Ujjivan reports that clients watch the videos with unusual focus and follow them with highly animated discussions. Within its first year, Ujjivan showed the film to more than a million families, through local television as well as during its own client meetings. The video is now mandatory for all new Ujjivan clients and staff.
AccessBank (Azerbaijan): One Client, One Lender. AccessBank has strong credit underwriting and staff incentive practices to prevent over-indebtedness, but it recognized that action was needed at the sectoral level if worrisome trends were to be stopped. It has spearheaded a campaign together with the Azerbaijan Microfinance Association (AMFA), to promote a "one-client, one-lender" strategy, whereby a lender seeking to provide a second loan to another MFI's client would commit to pay off the client's existing loan - as U.S. mortgage lenders must do. If it takes hold, this initiative should provide a major barrier against client overindebtedness.
FMM Popayan (Colombia). In late 2008, FMM Popayan's management faced rising delinquencies. Field staff were reporting collection difficulties, and customer complaints were spiking. Looking for ways to improve the collections process, management decided to ask the clients -- and got an earful.
Clients didn't like collections visits after dark. They didn't care for the disrespectful attitude of some of the loan officers. But mainly, they said that they needed more payment flexibility when their own businesses were facing difficulties. FMM Popayan also consulted with its best-performing loan officers to learn the strategies they were using.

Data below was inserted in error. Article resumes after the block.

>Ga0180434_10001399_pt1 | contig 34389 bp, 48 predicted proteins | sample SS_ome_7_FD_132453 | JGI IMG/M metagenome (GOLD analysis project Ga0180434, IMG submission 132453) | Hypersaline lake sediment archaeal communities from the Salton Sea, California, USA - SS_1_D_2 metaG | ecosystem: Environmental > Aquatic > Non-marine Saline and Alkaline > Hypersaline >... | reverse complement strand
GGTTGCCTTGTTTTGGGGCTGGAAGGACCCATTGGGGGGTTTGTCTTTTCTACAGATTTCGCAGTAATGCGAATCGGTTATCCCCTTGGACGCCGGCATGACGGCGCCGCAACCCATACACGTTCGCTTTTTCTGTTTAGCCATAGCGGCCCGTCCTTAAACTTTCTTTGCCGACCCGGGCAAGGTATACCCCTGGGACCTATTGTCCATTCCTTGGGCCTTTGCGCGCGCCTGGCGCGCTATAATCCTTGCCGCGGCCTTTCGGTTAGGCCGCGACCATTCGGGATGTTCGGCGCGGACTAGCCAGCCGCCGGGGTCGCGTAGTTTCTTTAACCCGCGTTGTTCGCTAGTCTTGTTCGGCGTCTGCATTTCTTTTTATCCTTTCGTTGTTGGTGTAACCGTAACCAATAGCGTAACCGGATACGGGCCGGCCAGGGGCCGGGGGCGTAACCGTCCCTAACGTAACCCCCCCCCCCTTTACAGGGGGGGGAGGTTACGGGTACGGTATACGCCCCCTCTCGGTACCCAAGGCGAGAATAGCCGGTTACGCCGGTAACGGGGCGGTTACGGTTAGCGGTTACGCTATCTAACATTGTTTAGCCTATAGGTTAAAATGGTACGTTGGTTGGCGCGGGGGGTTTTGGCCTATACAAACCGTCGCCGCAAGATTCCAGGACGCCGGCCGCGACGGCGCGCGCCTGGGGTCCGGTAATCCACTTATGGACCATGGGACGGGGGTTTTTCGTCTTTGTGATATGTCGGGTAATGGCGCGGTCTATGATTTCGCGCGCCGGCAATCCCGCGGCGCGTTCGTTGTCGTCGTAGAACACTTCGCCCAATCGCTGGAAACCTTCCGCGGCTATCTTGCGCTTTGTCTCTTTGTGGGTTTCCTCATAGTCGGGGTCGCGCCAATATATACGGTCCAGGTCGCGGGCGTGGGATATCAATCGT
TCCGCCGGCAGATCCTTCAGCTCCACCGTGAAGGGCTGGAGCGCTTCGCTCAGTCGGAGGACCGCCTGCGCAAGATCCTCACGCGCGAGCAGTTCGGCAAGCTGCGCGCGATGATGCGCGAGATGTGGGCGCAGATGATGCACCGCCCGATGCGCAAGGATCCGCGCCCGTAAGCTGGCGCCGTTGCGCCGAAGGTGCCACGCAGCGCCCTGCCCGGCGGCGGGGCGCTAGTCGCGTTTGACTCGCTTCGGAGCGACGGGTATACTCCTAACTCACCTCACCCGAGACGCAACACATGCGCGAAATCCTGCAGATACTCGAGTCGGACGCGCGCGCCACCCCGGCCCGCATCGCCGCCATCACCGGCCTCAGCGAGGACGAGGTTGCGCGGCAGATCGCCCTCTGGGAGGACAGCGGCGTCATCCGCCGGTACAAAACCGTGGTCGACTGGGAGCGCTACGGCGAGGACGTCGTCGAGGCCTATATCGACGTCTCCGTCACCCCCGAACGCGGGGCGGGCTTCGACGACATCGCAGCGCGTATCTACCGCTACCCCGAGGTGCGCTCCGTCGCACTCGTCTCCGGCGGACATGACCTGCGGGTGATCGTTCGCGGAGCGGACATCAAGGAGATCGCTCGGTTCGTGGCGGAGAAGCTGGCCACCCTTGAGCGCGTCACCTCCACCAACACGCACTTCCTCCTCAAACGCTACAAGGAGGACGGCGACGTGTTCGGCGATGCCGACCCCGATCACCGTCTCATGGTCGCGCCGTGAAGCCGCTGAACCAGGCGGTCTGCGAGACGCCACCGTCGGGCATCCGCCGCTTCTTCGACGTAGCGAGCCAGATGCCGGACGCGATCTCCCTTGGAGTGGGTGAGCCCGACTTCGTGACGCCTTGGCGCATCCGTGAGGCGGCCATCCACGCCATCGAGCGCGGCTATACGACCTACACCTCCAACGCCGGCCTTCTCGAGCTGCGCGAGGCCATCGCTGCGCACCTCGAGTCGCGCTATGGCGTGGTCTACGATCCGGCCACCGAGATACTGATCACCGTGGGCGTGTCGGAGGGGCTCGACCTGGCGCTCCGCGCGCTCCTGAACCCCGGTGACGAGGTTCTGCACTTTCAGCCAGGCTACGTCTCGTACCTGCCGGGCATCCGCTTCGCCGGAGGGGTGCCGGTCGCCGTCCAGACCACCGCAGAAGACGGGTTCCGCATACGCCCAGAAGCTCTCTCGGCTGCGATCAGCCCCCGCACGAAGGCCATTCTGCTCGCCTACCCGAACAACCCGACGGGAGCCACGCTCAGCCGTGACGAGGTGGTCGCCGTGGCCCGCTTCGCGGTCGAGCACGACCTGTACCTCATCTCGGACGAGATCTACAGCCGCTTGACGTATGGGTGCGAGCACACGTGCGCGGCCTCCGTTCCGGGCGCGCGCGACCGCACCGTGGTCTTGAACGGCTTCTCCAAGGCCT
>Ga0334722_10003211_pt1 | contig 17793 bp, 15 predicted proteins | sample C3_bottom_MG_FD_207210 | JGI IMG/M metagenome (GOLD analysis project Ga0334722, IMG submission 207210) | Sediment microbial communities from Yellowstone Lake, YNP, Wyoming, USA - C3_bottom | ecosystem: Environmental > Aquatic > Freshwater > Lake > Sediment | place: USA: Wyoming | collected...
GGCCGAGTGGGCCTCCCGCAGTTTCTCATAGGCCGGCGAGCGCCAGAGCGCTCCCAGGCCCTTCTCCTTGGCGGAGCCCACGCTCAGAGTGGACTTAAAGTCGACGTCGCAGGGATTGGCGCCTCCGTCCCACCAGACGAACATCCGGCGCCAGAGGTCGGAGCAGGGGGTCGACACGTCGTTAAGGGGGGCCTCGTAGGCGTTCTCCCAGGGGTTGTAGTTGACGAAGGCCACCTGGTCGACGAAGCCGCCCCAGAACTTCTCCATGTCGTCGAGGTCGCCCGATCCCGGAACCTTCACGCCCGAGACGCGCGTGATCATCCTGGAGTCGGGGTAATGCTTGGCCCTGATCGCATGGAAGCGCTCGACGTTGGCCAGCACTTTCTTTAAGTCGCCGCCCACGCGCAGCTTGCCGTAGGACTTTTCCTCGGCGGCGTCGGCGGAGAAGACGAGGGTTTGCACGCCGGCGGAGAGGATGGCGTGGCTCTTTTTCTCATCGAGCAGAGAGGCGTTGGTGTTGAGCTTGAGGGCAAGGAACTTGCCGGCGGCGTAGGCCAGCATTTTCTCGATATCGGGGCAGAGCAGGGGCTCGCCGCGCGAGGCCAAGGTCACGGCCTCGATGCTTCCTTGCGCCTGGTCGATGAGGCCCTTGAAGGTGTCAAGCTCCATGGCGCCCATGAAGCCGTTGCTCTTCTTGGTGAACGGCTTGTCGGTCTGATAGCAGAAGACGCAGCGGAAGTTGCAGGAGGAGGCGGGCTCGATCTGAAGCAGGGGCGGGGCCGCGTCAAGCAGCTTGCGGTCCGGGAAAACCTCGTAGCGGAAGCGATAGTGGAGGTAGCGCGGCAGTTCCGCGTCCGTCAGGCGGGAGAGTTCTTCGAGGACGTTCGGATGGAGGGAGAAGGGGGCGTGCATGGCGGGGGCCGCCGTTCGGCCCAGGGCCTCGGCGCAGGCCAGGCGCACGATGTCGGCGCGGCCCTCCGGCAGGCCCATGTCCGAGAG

The outcome was a collections manual that clearly spelled do's and don'ts for field staff dealing with delinquent clients. Collections after dark were out. Dress suitable to the client's milieu was in. Collecting for delinquent loans in public spaces was out in favor of discussing repayment issues in private rooms at MFI branches. SMS texts to communicate repayment details was in, but only through standardized templates that treated clients with respect. Individual messages written by the loan officers were out, as were text messages after dark. FMM Popayan also revised its methodology for loan rescheduling, allowing for individualized evaluation of the client's situation rather than automatically increasing demands for repayment.
With the new policies, FMM Popayan kept delinquency levels low while substantially reducing recourse to judicial action and collateral repossession. In most cases a positive relationship with clients proved more effective than strong-arm tactics.
The clients of microfinance institutions do not always know that they have rights as consumers, and when they get into financial difficulty, their lives can be significantly affected. Knowing this, most microfinance institutions -- created after all specifically to benefit these clients -- are showing a great willingness to adjust their business models as markets heat up to prevent clients from experiencing harm. With the Smart Campaign's "State of the Practice" report, we have the first systematic evidence that this is happening.